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Shomrei Adamah on the Gann Farm

**UPDATED DATES -- APPLY NOW FOR 2 WEEK SESSIONS**
***Rising 9th graders now welcome to apply!***

Do you want to spend two weeks of your summer working the land and cooking fresh food in Jewish community?  Join us at Shomrei Adamah on the Gann Farm!

Shomrei Adamah on the Gann Farm is a 2 week, hands-on, paid summer experience for young people entering 9th through 12th grade. We will build a vibrant Jewish community through physical work, cooking farm-fresh meals, singing, and learning about the relationships between Judaism, justice, and agriculture.
 
The Gann Farm is committed to running outdoor, in-person COVID-safe programming in the 2022 season. 
 
Shomrei Adamah will run Tuesday to Friday from 8:30 am - 3:00 pm
Session One (2 wks): Tuesday, July 12th, 2022 - Friday, July 22nd, 2022. 
Session Two (2 wks): Tuesday July 26th - August 5, 2022
 
Once an application has been filled out, we will be in touch to schedule an on-farm working interview. During the interview, participants will have a chance to ask questions about the program as well as to try working on the farm. Following the interview, staff will review the application and interview, and be in touch as to whether the applicant has been accepted.
 
Applications are now being accepted on a rolling basis until the cohort is full.
 
Please feel free to reach out to Gann Farmer Noah Weinberg, nweinberg@gannacademy.org, with any questions.
Stipend
This is a paid, educational internship. Participants will earn a stipend of $25/day ($200 for the two weeks)
 
Required Qualifications
  • Entering 9th, 10th, 11th, or 12th grade.
  • Can commit to the entirety of the two week program.
  • This is a “get your hands dirty” internship! We will be doing hard work on hot summer days. Farm work is physically challenging (and rewarding)! Interns should arrive each day with motivation and energy - ready to jump into each day’s work.
  • Self-identify as Jewish and interested in participating in a pluralistic Jewish community.
Core Components of Shomrei Adamah

Farm-to-Table Skills 
  • Grow vegetables, herbs, and flowers: Seeding, planting, weeding, harvesting, seed saving, composting, and chicken care!
  • Learn to cook with proper knife skills and prepare salads, pickles, and basic cooked vegetable dishes for communal snacks and lunches!
  • Work hard outside in all kinds of weather: hot, rainy, buggy, and cold!
Community Building and Leadership 
  • Explore personal social identities and our place within our communities.
  • Grow leadership skills like public speaking (giving farm tours) and facilitating peers in group activities.
  • Connect with new people and build a strong group dynamic.
Jewish Wisdom and Grounding
  • Practice gratitude and expand your toolbox of Jewish practices that feel relevant.
  • Ask questions about Jewish agricultural texts and how we can make them come alive as Jewish farmers today. 

Inspirations and Partners 

This program is inspired by Abundance Farm’s Shefa program, as well as the Food Project’s Seed Crew program, and we are grateful for their generosity in sharing wisdom, language, and educational resources.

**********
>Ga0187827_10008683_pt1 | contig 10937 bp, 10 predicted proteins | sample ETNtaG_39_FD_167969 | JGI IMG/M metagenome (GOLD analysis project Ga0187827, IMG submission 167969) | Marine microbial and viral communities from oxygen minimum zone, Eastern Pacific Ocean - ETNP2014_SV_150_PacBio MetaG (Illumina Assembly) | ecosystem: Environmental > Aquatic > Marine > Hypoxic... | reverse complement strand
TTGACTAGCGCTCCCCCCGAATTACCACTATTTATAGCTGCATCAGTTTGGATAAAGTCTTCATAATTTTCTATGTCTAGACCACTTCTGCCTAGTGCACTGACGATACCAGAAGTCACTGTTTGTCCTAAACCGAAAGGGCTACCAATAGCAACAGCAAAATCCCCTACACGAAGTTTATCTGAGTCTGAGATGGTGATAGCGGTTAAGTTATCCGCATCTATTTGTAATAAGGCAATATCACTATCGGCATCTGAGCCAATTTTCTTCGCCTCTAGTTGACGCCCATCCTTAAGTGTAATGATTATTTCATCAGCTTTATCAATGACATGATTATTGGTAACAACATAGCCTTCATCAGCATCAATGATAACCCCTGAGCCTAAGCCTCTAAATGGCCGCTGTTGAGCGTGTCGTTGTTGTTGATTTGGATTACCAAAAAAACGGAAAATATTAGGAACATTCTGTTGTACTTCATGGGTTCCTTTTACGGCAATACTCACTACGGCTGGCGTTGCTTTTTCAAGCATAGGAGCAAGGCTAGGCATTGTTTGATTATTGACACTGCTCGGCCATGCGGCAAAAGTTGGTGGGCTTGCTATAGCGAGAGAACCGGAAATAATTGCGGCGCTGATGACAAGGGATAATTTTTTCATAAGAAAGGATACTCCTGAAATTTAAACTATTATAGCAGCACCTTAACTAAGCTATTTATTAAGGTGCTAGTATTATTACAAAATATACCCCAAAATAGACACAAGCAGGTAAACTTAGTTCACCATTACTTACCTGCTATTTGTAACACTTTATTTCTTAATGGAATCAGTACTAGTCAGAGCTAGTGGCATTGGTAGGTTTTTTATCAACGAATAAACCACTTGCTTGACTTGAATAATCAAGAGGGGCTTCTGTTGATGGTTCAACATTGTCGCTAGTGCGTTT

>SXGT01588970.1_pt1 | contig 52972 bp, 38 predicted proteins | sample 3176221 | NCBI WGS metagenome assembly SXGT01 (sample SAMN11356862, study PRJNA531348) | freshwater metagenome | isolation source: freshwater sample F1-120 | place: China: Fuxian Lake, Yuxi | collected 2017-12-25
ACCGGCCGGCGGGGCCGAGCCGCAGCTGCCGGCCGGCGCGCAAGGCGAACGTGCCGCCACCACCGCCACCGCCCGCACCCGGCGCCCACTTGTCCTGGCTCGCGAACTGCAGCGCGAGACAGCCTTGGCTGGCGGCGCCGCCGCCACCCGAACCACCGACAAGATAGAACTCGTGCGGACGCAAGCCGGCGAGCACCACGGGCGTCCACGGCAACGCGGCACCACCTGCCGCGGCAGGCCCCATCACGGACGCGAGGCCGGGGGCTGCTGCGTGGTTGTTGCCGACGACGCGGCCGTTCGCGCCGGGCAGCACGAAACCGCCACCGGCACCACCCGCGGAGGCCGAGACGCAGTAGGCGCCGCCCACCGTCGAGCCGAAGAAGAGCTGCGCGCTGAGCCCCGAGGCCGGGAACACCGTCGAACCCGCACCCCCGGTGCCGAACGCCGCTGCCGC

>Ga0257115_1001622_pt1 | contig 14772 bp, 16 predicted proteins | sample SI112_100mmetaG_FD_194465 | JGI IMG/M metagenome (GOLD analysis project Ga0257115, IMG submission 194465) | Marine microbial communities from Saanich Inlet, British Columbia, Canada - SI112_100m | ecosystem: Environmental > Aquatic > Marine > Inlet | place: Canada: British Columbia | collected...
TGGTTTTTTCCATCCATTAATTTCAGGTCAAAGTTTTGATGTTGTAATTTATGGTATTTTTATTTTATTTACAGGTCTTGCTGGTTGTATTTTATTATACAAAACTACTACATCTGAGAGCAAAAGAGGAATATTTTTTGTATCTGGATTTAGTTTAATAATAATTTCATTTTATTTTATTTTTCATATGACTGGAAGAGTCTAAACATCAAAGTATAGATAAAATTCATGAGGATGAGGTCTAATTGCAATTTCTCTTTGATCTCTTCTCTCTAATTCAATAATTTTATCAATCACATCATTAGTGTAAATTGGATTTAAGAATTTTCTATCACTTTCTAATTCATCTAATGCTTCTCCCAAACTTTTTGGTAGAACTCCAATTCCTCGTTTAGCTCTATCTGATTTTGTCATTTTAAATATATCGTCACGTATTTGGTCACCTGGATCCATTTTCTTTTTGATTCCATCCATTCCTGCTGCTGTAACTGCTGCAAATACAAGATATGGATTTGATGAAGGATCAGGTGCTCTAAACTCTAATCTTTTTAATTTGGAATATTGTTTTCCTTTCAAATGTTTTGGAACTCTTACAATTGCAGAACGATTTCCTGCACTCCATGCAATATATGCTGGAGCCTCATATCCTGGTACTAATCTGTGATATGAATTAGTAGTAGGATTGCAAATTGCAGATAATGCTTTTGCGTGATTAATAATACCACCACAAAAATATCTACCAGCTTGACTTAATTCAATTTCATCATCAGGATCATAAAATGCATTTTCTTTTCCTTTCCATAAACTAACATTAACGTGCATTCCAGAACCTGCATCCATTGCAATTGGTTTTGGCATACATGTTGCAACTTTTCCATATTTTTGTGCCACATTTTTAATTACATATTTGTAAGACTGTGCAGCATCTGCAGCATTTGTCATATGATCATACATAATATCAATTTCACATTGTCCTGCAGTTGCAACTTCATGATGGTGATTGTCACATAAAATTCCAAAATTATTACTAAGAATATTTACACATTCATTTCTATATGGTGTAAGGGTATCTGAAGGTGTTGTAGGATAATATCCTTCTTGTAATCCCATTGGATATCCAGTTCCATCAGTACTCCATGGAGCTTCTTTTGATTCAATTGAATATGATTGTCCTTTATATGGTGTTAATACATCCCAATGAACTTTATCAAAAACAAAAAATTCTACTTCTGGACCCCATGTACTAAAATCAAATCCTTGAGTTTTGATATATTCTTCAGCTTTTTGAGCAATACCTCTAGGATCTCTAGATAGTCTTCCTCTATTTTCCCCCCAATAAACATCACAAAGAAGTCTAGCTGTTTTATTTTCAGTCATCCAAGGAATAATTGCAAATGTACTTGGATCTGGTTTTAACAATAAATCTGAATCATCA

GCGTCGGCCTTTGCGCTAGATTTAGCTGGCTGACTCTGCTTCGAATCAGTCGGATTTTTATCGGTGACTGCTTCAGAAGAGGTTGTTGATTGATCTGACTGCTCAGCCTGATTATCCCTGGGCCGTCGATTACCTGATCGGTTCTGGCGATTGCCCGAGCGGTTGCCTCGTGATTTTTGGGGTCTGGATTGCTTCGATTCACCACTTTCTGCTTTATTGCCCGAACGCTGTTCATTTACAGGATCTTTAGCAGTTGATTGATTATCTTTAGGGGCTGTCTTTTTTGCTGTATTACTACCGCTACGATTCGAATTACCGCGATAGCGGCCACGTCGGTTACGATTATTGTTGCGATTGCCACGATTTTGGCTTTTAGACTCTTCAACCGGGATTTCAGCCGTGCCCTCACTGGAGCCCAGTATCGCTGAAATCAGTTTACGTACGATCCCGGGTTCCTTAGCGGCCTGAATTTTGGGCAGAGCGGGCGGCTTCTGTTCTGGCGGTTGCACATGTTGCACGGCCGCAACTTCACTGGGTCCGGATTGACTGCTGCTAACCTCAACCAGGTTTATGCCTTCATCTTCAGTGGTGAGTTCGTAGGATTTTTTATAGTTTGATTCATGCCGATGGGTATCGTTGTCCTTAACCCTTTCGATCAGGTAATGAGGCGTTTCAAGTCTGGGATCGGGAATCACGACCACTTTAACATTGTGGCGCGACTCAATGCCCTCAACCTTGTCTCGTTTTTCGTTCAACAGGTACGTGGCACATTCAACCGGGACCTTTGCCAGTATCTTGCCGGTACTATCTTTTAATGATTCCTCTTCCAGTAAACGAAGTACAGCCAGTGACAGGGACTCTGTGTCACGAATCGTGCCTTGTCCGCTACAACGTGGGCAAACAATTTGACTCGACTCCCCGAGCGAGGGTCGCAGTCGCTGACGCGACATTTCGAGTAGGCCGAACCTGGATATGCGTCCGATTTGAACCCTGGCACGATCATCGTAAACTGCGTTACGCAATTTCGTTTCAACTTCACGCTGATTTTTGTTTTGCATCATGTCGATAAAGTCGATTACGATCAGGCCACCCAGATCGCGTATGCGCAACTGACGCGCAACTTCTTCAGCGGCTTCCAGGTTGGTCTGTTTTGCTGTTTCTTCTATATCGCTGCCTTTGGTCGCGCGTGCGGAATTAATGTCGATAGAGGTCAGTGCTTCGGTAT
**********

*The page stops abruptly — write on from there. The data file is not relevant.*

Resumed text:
This program is a partnership between Temple Beth Zion Brookline and Gann Academy and is supported by a Teen Community Impact Grant from Combined Jewish Philanthropies.



**Land Acknowledgement**

The Gann Farm acknowledges the sacred land where we farm, teach, learn, and build community, which has been a site of human activity for many thousands of years, long before we started applying our own stories and traditions to this land. This land is the sacred home of the Massachusett and their neighbors the Wampanoag, Pawtucket, and Nipmuc Peoples, who stewarded this land for hundreds of generations. Today, the Boston area is home to thousands of Indigenous people from across Turtle Island, and we are grateful to have the opportunity to live and work the land here.

For more than five hundred years, Indigenous communities across the Americas have demonstrated resilience and resistance in the face of violent efforts by invaders to separate them from their land, culture, and community. Too often their history is erased. As Jews we have experienced exile and persecution, and as part of the larger process of decolonization and reconciliation, we extend our respect to citizens of these Nations who live here today, and their ancestors who have lived here for over five hundred generations, and to all Indigenous people. We also affirm that this acknowledgement is insufficient. It does not undo the harm that has been done and continues to be perpetrated now against Indigenous people, their culture, land, and water.

We have begun to build a relationship with the Native Land Conservancy, a local “Native-run land conservation group with a mission to preserve healthy landscapes for all living things and help restore land back to its original state wherever possible.” Inspired by the practice of Maaser (tithing) we have begun to give a land tax of 5% of our sales to NLC, to support their work of land access and restoration for local native communities.

(Inspired by the land acknowledgments of the Adamah/Isabella Freedman, Kavod, and the Upstander project.)

 



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